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By David Chant

Apr 1st, 2018

Appealing Prohibition or Improvement Notices


The Supreme Court has recently considered the test to be followed by an Employment Tribunal (“ET”) hearing an appeal against a Prohibition Notice or Improvement Notice under section 24 of the Health & Safety at Work Act 1974.

Prior to the ruling in Inspector of Health and Safety v Chevron North Sea Ltd [2018]  there were conflicting appeal court authorities regarding the important question of whether the ET could take into account evidence obtained after the imposition of the Notice when considering the appeal.

The Supreme Court agreed with both parties that the ET’s focus should be on the risk which existed at the time the notice was served. The debate was over the evidence that the tribunal is entitled to take into account when forming its view of the facts as they were at the material time.

Chevron operates an offshore installation in the North Sea, a vital part of which is the helideck, the principal means of reaching the installation being by helicopter. HSE inspectors examined the stairways and stagings providing access to the helideck and formed the view that corrosion had rendered them unsafe. A Prohibition Notice was served and Chevron appealed it to the Employment Tribunal. Chevron sought to rely on an expert report as part of their appeal. That expert report was obtained after the time of the HSE inspection and found that all the metalwork passed the British Standard strength test and was therefore safe.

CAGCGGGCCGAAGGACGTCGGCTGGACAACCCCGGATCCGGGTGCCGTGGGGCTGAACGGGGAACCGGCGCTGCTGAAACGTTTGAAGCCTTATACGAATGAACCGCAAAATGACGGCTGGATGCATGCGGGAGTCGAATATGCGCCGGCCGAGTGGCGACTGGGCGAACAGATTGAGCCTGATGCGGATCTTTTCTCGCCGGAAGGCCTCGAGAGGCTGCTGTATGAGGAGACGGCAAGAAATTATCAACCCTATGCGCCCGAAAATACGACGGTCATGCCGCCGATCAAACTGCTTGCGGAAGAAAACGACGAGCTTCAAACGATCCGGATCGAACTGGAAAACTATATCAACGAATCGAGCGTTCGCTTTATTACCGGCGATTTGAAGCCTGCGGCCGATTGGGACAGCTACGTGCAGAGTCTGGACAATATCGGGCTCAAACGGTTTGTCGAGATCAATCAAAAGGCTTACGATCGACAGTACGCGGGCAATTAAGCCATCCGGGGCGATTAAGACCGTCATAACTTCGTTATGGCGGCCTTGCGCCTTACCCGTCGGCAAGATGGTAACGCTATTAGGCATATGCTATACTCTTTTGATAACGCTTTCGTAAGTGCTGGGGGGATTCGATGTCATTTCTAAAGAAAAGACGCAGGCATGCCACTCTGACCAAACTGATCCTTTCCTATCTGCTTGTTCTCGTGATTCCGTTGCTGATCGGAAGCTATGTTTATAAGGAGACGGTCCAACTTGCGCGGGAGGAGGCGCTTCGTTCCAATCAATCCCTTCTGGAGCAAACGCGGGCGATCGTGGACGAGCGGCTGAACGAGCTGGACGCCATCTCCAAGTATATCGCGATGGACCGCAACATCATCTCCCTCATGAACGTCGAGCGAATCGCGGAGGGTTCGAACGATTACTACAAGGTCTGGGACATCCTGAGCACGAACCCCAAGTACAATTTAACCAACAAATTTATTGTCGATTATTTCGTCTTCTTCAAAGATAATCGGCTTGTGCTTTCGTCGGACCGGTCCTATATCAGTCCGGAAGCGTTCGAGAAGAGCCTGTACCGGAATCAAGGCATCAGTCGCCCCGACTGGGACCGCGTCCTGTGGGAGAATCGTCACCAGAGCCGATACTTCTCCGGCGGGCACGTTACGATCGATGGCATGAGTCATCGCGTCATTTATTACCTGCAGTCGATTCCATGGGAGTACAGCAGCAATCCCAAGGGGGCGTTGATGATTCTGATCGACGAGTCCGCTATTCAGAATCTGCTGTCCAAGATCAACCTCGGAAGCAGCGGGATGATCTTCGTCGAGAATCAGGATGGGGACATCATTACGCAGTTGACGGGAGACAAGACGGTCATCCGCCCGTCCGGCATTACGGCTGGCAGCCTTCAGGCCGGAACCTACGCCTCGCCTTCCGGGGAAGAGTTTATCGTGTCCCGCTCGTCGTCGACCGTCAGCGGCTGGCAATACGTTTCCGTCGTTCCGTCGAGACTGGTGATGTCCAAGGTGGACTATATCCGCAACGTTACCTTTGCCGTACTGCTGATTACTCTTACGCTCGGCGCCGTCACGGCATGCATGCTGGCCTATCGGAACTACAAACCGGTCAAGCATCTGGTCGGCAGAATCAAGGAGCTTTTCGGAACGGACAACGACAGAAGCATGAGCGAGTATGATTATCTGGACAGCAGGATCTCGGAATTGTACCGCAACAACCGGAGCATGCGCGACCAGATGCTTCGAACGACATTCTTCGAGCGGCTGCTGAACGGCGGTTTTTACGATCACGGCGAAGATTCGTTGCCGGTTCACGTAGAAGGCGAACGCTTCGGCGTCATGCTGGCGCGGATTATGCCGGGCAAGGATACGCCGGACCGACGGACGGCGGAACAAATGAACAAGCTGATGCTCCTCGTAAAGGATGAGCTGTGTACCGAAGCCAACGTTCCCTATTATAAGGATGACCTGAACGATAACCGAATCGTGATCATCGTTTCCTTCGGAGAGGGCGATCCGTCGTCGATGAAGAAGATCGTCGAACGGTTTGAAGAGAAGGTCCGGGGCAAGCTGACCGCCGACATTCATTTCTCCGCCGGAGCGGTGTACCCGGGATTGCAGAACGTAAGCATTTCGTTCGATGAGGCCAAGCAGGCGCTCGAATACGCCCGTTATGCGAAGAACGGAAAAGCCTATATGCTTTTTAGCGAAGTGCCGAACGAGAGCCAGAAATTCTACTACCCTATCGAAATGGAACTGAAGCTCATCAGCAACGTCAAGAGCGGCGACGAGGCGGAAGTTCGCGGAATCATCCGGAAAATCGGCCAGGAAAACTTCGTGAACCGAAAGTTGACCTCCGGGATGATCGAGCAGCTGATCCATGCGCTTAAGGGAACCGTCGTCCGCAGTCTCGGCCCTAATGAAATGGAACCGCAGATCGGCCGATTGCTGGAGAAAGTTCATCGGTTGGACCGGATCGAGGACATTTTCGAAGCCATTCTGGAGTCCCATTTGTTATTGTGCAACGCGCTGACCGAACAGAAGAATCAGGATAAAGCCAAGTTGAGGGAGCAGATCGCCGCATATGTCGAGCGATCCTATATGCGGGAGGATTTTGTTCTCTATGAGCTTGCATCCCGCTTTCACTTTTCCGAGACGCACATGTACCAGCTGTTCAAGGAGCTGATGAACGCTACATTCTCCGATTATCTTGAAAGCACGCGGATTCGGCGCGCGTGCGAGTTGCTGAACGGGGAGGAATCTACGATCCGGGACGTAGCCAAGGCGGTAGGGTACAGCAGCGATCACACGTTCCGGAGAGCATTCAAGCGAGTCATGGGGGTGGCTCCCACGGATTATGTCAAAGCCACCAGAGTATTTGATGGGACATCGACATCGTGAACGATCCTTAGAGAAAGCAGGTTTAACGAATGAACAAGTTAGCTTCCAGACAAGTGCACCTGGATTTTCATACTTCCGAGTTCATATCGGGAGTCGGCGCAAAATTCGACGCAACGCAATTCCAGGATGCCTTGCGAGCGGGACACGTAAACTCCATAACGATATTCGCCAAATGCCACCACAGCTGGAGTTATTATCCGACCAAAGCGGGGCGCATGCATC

The HSE argued that the ET should only be concerned to see whether the facts which were known or ought to have been known justify the inspector’s actions. Their view is that the primary question for the ET is whether the issue of the notice was justified when it was imposed.

The Supreme Court disagreed and held that the ET is not limited to considering the matter on the basis of the material which was or should have been available to the inspector. The ET is entitled to take into account all the available evidence relevant to the state of affairs at the time of the service of the prohibition notice, including information coming to light after it was served, which in present case meant that Chevron could rely on the expert report it had obtained.

What this means in practice is that if an organisation believes that a Prohibition or Improvement Notice has been imposed unjustifiably it can obtain expert evidence which the ET will be entitled to take into account when considering an appeal against the Notice.

An appeal against a Notice must be made within 21 days of it being imposed but the additional evidence can be obtained any time before the ET hears the appeal.

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